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Globalising The Indian Cuisine

Globalising The Indian Cuisine

By Cearat Sood

Edited by Shambhavi Singh, Senior Editor, The Indian Economist

India has long been known as ‘The Land of Spices’, and for all the right reasons! The British, in the first place, came to India to trade spices. Our spices were famous all around the world back then, as they are even now. Indian cuisine’s popularity around the world is ever increasing. Indian dishes are spreading like wildfire, it seems that everyone wants to try them. More recently, Chicken Tikka Masala was in news because of its enormous success in Paris. CTM, as it is more popularly known, was the hottest telling item in retailer Marks & Spencer. The French demand for convenience food is one of the reasons for CTM to sell like hot cakes. The other is that Indian food is increasingly suiting international palates.

Indian cuisine was earlier deemed as ‘spicy’, which would often upset stomachs, however, this trend is changing. Food like kebabs, curries, masala dosa, filter coffee and biryani are among the most famous and liked Indian dishes abroad, they are available everywhere, from the Middle East to even China. The number of Indian restaurants abroad have also been increasing due to the good opportunities available to the entrepreneurs for opening up there. Indian cuisine, therefore is gaining recognition, however it can be made popular, if it is marketed in the right way.

Perhaps, the most famous cuisine of all, is the Mediterranean cuisine. Most famous because of its health benefits, it has found a place all around the world. The Mediterranean diet is the best way to keep your body in shape, skin clean and beautiful. It increases longevity and helps the internal organs work properly. Olive oil is a staple of the Mediterranean diet. There is also a high intake of vegetables, fruits and legumes and to top it all off, it is minimally processed. In an increasingly health conscious world, these benefits attract a lot of people, which has made their food highly desirable and famous.

Even so, Indian restaurants do not feature in the Top 100 of the world, which shows that even though our food is getting popular, it is certainly not among the top cuisines. To get our cuisine on that top level, we have to bank on our flavours, diversity and health benefits. The flavour of our food is very passionate and rich. The different parts of our country have their own tradition and culture too. In North India, wheat is the staple food, whereas in South, it is rice. In the coastal regions, seafood and fish recipes are more popular whereas in central India, vegetarian cuisines are more popular. Ayurveda, the Indian medical science’s base is healthy Indian food and herbs. Indian food and cooking is also drawn from the yogic philosophy of cooking and eating. With the popularity of Ayurveda and Yoga, people will get to know the health benefits of our food.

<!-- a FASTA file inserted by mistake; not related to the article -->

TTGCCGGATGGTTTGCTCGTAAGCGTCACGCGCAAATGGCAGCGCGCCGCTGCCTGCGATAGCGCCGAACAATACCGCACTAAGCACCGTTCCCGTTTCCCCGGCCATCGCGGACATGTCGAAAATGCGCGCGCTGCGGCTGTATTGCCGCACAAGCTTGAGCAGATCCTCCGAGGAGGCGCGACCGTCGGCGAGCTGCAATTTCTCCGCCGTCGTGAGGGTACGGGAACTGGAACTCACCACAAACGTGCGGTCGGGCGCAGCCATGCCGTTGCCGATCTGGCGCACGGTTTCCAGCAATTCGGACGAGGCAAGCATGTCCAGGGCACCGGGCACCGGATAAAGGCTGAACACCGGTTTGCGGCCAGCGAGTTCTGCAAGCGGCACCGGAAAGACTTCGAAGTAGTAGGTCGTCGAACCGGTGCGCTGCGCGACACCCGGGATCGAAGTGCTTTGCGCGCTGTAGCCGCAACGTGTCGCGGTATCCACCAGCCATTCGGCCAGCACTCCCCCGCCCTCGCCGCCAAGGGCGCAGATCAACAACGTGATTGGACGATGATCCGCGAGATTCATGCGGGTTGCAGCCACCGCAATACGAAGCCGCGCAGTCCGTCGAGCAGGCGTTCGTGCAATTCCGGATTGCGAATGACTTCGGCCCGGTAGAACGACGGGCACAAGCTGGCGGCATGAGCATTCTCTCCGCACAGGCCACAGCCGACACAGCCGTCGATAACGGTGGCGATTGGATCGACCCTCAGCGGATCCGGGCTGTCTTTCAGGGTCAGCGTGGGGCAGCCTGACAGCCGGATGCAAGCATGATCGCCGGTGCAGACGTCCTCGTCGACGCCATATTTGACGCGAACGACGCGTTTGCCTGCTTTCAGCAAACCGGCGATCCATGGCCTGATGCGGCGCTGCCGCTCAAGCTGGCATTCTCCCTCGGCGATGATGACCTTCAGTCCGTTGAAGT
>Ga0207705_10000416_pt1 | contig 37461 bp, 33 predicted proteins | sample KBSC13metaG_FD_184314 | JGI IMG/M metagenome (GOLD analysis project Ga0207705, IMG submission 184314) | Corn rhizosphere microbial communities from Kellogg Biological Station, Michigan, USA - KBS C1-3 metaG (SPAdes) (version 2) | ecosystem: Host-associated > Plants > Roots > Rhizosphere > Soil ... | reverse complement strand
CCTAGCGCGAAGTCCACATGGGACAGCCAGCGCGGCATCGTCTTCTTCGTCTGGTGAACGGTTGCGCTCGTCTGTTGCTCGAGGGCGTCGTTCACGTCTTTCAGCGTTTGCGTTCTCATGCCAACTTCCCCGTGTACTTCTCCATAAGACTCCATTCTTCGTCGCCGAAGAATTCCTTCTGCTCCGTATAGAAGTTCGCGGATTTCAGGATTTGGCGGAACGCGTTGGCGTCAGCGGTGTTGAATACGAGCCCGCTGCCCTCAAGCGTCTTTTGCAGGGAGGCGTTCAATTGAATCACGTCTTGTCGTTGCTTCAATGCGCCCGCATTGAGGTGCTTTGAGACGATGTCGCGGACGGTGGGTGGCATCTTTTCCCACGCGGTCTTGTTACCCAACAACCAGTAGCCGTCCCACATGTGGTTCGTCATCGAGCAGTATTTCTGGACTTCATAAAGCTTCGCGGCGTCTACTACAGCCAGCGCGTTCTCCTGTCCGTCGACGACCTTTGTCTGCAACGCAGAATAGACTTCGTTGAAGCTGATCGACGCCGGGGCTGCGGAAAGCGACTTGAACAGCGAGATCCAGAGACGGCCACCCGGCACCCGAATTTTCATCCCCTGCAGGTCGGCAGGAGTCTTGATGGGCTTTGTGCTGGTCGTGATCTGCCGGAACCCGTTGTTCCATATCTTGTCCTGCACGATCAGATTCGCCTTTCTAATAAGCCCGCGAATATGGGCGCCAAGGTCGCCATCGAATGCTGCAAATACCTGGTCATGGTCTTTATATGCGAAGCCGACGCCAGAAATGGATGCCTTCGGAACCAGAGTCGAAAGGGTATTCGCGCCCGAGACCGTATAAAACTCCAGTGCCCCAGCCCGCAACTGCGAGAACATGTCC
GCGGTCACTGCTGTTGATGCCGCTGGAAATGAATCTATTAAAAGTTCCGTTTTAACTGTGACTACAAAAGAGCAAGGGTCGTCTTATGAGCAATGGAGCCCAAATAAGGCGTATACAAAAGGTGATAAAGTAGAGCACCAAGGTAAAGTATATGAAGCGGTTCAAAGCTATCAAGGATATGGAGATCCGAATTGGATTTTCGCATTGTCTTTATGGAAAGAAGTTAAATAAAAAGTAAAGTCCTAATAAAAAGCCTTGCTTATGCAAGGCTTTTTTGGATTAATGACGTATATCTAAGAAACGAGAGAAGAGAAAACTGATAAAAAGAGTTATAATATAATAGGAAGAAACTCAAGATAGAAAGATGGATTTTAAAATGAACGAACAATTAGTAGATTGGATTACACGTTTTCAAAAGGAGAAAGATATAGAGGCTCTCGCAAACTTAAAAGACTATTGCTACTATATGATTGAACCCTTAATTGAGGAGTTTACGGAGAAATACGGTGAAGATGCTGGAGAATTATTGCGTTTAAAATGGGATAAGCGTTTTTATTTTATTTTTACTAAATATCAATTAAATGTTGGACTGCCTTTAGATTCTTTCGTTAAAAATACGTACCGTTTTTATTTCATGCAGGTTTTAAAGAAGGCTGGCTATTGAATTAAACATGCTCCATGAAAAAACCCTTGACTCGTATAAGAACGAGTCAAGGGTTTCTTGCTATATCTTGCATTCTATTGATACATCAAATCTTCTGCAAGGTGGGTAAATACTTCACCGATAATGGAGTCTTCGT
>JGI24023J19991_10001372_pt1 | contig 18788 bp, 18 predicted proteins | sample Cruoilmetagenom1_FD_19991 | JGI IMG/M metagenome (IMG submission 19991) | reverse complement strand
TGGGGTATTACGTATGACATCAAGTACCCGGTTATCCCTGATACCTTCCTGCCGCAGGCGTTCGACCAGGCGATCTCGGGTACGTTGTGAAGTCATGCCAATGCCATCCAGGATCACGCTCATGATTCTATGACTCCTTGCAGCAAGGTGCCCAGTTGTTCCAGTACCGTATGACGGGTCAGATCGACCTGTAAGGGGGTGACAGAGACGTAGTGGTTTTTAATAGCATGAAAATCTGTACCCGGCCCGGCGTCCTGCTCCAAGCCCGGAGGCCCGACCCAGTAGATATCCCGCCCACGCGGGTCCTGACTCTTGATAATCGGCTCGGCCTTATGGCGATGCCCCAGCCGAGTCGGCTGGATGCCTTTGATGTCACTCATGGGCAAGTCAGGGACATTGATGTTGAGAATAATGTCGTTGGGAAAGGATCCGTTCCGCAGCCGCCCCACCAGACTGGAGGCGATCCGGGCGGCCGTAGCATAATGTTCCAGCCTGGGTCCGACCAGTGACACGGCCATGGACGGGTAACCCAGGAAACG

Cookery shows with Indian recipes can be aired on their cable channels to spread more awareness. Food Festivals and Food Exhibitions should be organised by Indian chefs, restaurants and hoteliers. To market it even further, Indian food could be developed to adapt to the international tastes, like Chinese food has become popular in India and also, burgers and pizzas have been indianised to suit our palate.

With the recognition of CTM as Britain’s national dish, the time seems right to take Indian cuisine as the most preferred food option around the globe.

 Cearet Sood is a first year student studying Economics at Lady Shri Ram College, Delhi University. She likes to spend her time by reading books, whose genres range from social drama to thrillers to economics or by brushing up her general knowledge. She is a curious person, who wants to know more and more. She loves to participate in quizzes and paper presentations, where she gets different perspectives and views.  She’s a person who doesn’t talk much. An introvert, who doesn’t quite fit in, but she doesn’t want to.

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